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Digital Humanities in Wuhan, Shanghai and Nanjing

SimonMahony8 May 2018

Within the UK academic calendar, it is probably the Easter break that affords the longest uninterrupted time for travel and this year I took the opportunity to complete my series of talks and research meetings enabled by the UCL Global Engagement fund.

Wuhan University

Wuhan University: School of Information Management

This began with a visit to the University of Wuhan (WHU) which is home to the first DH Centre established in China (2011). Professor Wang at the Department of Publishing Science hosted me for the visit which included a tour of the university and a guest lecture to staff, students and Faculty (details and poster at this link) followed by a lecture for their sophomore Publishing Science students on Designing for Online Publishing.

Wuhan University guest lecture

Wuhan University guest lecture

WHU has a huge sprawling campus adjacent to the East Lake which is built on and around a hill with a castle, which was the old library and is now the student union and student accommodation – lucky students, at the top.

Wuhan University Castle

Wuhan University Castle

Stopping off at Shanghai enabled me to visit friends and deliver two guest lectures at the China Academy of Art, Shanghai Institute of Design. I enjoyed their usual open hospitality and met with visiting professors and students from HFBK Hamburg who were setting up an exhibition of their work on design.

Design exhibition at CAA, SID

Design exhibition at CAA, SID

This trip also allowed me to accept an invitation, received at my January visit, from the Digital Humanities team at the Shanghai Library to deliver a guest lecture on UCLDH and our research here at UCL as part of their research seminar series.

Shanghai Library guest lecture

Shanghai Library guest lecture

The final stop on this tour was at the University of Nanjing (NJU) to give a guest lecture to faculty and graduate students. This was followed by discussions about teaching and research at their newly established (2017) DH Centre, which is located in their History Department with close links to NJU Computer Science. The visit was rounded off with an introduction to the dedicated DH GIS lab there and a demonstration of their keynote GIS (such as Six Dynasty Archeology) and 3D projects.

Nanjing University Library

Nanjing University Library

The support, gratefully received from UCL’s Global Engagement scheme, financed the flights which enabled these meetings, discussions and lectures to take place (as well as my earlier visit and workshop in January). The trip facilitated new connections and possibilities in the areas of teaching and research between UCLDH and DH Centres in China. In addition to this, the funding has enabled me to employ a current UCL DIS research student, as part of the UCL Connected Curriculum initiative, to translate and adapt the teaching materials used for the lectures and workshops; these will be released as bilingual (English and Chinese) OERs on the new UCL Open Educational Repository later this summer.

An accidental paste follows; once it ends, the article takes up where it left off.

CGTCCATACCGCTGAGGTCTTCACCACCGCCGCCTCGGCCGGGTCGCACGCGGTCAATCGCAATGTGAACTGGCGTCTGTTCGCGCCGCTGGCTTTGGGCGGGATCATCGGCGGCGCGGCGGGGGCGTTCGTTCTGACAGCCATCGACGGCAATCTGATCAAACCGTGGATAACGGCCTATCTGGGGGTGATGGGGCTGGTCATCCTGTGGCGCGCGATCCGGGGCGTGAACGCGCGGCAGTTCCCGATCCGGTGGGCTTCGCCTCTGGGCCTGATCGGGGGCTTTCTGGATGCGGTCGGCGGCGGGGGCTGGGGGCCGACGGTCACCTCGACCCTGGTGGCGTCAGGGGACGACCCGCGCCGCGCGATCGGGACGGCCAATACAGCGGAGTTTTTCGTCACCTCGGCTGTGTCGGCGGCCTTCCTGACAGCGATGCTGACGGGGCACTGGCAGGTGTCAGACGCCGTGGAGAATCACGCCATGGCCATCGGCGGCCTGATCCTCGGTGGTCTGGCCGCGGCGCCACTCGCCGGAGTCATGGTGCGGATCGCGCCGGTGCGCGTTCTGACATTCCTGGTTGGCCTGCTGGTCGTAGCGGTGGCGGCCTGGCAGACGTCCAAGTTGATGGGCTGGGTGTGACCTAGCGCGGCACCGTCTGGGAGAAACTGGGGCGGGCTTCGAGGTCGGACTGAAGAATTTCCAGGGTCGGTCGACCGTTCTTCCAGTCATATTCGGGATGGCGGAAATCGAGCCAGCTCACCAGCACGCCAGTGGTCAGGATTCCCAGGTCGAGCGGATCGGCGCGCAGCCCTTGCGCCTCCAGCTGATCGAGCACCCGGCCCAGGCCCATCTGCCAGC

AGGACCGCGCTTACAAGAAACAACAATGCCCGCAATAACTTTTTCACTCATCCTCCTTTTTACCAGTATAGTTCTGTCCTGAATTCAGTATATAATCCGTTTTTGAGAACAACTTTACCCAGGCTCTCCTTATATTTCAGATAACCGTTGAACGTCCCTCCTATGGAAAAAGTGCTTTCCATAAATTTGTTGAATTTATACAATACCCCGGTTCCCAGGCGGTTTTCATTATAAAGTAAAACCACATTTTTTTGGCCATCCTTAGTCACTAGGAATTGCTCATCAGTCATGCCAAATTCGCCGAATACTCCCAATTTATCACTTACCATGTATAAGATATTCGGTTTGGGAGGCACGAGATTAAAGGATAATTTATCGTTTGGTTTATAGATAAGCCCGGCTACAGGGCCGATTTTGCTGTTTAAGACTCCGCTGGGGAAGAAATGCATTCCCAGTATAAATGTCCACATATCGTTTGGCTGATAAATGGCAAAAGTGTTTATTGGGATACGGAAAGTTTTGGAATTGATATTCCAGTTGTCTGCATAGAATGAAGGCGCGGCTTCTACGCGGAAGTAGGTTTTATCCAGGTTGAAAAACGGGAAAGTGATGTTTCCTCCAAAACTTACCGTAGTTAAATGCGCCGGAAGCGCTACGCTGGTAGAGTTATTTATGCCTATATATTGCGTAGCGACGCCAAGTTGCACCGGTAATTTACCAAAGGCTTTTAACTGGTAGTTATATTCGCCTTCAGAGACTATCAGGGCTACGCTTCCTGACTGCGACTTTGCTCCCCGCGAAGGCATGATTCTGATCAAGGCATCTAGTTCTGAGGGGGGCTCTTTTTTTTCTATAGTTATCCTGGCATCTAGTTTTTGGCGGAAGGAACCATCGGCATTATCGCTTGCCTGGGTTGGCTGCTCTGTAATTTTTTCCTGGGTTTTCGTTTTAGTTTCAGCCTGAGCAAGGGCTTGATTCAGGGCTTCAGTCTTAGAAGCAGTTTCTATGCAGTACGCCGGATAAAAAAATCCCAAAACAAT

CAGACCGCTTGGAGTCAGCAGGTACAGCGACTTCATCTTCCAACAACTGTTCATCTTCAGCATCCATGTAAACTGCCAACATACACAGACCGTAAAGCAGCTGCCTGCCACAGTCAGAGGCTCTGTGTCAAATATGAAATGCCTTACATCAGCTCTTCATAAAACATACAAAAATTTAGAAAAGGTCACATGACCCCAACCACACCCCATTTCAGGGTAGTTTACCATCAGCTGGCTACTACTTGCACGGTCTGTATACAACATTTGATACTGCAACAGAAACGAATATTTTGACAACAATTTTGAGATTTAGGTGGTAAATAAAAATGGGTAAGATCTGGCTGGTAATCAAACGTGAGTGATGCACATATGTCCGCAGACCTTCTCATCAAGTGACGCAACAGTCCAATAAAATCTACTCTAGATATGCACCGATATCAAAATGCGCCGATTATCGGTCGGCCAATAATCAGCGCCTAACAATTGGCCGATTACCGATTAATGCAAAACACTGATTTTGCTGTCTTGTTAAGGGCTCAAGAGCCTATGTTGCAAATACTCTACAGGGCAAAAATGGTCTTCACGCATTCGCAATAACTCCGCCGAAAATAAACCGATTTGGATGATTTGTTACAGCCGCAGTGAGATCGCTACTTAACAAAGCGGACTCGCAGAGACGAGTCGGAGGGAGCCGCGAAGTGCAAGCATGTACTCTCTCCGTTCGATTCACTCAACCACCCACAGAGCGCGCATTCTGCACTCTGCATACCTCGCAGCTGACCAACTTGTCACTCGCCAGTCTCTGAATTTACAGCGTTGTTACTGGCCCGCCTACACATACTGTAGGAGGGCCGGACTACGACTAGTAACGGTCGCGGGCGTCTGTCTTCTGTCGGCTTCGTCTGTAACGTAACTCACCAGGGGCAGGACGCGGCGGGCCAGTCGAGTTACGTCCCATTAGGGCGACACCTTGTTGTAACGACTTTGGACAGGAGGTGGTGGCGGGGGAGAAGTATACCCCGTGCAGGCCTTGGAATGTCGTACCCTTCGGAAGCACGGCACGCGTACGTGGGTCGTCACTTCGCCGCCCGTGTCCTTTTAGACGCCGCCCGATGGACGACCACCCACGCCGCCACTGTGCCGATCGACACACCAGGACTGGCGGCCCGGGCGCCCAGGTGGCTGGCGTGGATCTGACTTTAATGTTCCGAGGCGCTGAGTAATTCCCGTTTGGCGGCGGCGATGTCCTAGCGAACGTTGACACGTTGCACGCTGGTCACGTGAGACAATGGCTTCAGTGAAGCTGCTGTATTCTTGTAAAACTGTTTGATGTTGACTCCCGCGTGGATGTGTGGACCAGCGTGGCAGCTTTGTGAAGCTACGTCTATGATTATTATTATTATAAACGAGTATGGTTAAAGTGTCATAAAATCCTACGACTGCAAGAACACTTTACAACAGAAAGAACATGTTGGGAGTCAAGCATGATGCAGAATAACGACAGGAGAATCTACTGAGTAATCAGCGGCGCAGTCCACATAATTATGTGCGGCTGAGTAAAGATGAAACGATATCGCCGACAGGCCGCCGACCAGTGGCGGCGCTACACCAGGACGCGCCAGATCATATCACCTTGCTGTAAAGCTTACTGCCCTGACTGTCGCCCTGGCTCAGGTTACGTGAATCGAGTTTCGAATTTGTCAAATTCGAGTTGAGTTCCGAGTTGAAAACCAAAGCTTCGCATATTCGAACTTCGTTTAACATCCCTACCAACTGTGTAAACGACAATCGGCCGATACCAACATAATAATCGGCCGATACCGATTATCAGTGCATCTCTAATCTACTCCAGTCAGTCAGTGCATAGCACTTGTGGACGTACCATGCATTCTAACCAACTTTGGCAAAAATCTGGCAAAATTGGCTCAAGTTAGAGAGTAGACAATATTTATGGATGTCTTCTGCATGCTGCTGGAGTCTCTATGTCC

Networking event for the Enlightenment Architectures project

JulianneNyhan20 February 2018

UCLDH was happy to sponsor a networking reception at the British Museum on Thursday 15 March 2018. The event was organised in conjunction with Leverhulme-funded ‘Enlightenment Architectures: Sir Hans Sloane’s Catalogues of his Collections’ project (2016-19), a collaboration between the British Museum and UCL. The project is investigating Sir Hans Sloane’s (1660-1753) original manuscript catalogues of his collections. It is using Digital Humanities and Humanities methodologies to understand the highly complex information architecture and the intellectual legacies of this ‘meta-data of the Enlightenment’. The project is led by PI Kim Sloan, Curator of British Drawings and Watercolours before 1880 and the Francis Finlay Curator of the Enlightenment Gallery, British Musuem and myself, co-I Julianne Nyhan, Senior Lecturer (Associate Professor) of Digital Information Studies, UCL and Associate Director of UCLDH.

UCLDH 'bar' poster

UCLDH ‘bar’ poster

The UCLDH sponsored ‘bar’, pictured above, provided welcome sustenance to attendees of the workshop that the Enlightenment Architectures project had convened that day, thanks to funding from the British Museum Research Fund. The workshop included presentations from the ‘Enlightenment Architectures’ PI, co-I and some project team members (including Research Assistants Victoria Pickering, Alexandra Ortolja-Baird and the project-based PhD candidate Deborah Leem). A number of eminent, international colleagues from Digital Humanities and Early Modern Studies acted as respondents to their papers. They included: Kalliopi Zervanou (Utrecht University); Arthur MacGregor (Journal of the History of Collections); Susanne Al-Eryani (SUB Goettingen); Jaap Verhuel (Utrecht University); Katherine McDonough (Stanford University). Needless to say, lively conversations characterised both the workshop and the networking event!